Justin Maness 47:51
Just think of Sailing La Vagabonde Yeah,
Juby Maness 47:53
those guys are inspirational because they have a kid and we can kind of relate a little bit to them and their struggles of traveling and being on I guess the water, not the road. But
Justin Maness 48:03
yeah, I've also got a book too, that we read really frequently called Journey to the Heart by Melody Beattie. And that's more so less so much like Tiny House related as much as it would be like mentality for us. Like we find ourselves picking it up. It's like on the kitchen table. And whatever we're starting the day off, it's nice to do a quick reading there. And it's more so like stories and just like reminders of like, how to approach life to remember to take a slow, being positive, go easy on yourself, allow yourself to grow. It's those kind of concepts. And for me, and I think for you too, I mean, I think it's something that we really appreciate to keep our mind on track and keep a positive mentality. Day in and day out.
Ethan Waldman 48:44
Nice. Nice. Thank you. That's, that looks like a really nice book. I'm going to check that out. Well, Justin and Juby, thank you so much for being guests on the show today. I really enjoyed kind of delving into your to your lifestyles, and it was great to meet you both.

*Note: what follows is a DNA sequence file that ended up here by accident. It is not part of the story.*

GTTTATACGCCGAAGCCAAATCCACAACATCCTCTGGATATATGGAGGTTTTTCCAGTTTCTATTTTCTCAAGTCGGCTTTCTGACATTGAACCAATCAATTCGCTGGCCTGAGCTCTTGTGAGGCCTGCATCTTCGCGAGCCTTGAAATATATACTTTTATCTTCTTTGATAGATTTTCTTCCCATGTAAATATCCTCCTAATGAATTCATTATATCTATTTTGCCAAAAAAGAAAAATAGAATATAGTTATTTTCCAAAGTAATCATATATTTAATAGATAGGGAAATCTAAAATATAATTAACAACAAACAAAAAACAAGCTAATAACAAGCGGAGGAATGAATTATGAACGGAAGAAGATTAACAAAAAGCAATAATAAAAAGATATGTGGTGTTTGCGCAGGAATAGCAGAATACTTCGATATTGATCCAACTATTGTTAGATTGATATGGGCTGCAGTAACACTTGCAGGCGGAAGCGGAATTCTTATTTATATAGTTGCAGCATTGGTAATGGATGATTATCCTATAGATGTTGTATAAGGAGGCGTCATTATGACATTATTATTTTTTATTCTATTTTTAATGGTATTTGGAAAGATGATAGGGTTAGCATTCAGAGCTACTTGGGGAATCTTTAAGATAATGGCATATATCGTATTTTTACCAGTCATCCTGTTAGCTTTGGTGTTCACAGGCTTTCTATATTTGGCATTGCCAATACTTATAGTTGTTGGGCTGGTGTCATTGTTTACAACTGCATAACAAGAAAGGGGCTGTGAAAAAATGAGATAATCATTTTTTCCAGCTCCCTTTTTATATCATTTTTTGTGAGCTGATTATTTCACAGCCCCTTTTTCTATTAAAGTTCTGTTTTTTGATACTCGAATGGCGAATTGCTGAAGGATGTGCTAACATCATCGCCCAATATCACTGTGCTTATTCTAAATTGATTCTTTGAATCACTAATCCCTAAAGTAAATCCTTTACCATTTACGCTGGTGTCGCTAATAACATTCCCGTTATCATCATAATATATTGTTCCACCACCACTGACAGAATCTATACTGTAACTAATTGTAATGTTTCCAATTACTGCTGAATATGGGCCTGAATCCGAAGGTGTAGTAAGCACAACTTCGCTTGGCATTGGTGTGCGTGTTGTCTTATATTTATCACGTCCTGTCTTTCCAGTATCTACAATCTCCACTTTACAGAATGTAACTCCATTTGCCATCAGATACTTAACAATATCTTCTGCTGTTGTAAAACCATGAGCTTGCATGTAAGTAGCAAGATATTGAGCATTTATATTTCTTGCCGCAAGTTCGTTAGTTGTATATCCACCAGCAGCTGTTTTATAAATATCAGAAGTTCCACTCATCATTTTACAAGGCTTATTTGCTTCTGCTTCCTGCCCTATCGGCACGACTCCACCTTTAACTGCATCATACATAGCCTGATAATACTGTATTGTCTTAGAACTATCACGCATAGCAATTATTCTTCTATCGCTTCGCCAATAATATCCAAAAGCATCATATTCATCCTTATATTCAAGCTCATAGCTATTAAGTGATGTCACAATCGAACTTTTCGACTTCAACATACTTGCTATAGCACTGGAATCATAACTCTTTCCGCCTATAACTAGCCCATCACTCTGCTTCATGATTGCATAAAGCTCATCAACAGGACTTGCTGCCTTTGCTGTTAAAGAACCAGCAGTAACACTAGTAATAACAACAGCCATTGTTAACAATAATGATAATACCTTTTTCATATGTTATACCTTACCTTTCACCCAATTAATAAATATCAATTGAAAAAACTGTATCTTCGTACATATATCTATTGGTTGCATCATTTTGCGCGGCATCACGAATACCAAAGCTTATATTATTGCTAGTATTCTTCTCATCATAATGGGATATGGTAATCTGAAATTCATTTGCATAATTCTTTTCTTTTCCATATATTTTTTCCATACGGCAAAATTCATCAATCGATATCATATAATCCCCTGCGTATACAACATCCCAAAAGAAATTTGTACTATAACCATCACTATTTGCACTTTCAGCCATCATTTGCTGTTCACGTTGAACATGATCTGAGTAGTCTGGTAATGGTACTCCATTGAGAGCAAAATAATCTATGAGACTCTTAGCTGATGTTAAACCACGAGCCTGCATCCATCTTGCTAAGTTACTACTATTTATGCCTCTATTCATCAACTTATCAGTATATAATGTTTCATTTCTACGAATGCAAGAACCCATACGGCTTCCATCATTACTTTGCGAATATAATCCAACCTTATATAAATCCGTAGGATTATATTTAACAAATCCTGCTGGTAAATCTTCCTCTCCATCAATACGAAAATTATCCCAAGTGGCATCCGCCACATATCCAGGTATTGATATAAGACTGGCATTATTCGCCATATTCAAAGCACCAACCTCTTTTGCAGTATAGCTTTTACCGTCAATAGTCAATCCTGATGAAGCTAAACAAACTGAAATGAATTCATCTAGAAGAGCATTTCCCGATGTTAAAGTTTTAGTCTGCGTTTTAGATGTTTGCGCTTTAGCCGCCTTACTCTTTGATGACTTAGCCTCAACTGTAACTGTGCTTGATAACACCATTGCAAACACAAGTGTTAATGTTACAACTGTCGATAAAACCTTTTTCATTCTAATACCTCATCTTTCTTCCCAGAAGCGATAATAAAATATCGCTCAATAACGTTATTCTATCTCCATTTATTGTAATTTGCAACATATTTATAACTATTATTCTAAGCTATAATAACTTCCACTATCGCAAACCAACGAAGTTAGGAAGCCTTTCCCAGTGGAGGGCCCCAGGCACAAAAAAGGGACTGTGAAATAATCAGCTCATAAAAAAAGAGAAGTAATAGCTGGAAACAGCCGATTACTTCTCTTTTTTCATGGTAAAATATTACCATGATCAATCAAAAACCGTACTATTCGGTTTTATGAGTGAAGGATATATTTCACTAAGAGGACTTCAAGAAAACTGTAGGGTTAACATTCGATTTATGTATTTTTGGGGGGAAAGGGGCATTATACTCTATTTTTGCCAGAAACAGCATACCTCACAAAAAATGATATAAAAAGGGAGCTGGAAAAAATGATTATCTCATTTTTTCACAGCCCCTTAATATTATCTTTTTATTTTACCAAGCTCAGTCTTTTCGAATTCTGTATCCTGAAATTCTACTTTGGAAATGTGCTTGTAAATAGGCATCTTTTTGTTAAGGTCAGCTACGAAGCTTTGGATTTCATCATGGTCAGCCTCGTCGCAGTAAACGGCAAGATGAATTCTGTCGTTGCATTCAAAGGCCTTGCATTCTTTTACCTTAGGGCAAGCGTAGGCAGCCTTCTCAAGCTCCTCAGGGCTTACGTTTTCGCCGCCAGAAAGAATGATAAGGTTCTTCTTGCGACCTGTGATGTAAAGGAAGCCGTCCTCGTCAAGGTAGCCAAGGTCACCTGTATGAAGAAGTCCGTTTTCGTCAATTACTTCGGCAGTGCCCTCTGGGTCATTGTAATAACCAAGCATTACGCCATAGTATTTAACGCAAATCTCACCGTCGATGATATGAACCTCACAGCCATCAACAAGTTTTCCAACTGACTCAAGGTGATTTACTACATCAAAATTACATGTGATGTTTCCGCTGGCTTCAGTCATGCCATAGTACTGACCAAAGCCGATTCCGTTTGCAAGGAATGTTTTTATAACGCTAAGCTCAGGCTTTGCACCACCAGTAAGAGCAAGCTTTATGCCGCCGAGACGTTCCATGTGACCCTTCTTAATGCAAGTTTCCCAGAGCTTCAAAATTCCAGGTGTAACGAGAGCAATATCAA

Juby Maness 49:01
Yeah. And no doubt it was good to chat. And I guess share more.
Justin Maness 49:05
It was a pleasure. We appreciate you having us on and letting us share our story. Yeah.
Ethan Waldman 49:10
Thank you so much to Justin and Juby for being guests on the show today. You can find the show notes including a complete transcript and links to Justin and Juby's YouTube channel and Instagram and lots of photos at thetinyhouse.net/193. Again, that's thetinyhouse.net/193. Well, that's all for this week. I'm your host, Ethan Waldman, and I'll be back next week with another episode of the Tiny House Lifestyle Podcast.
Transcribed by https://otter.ai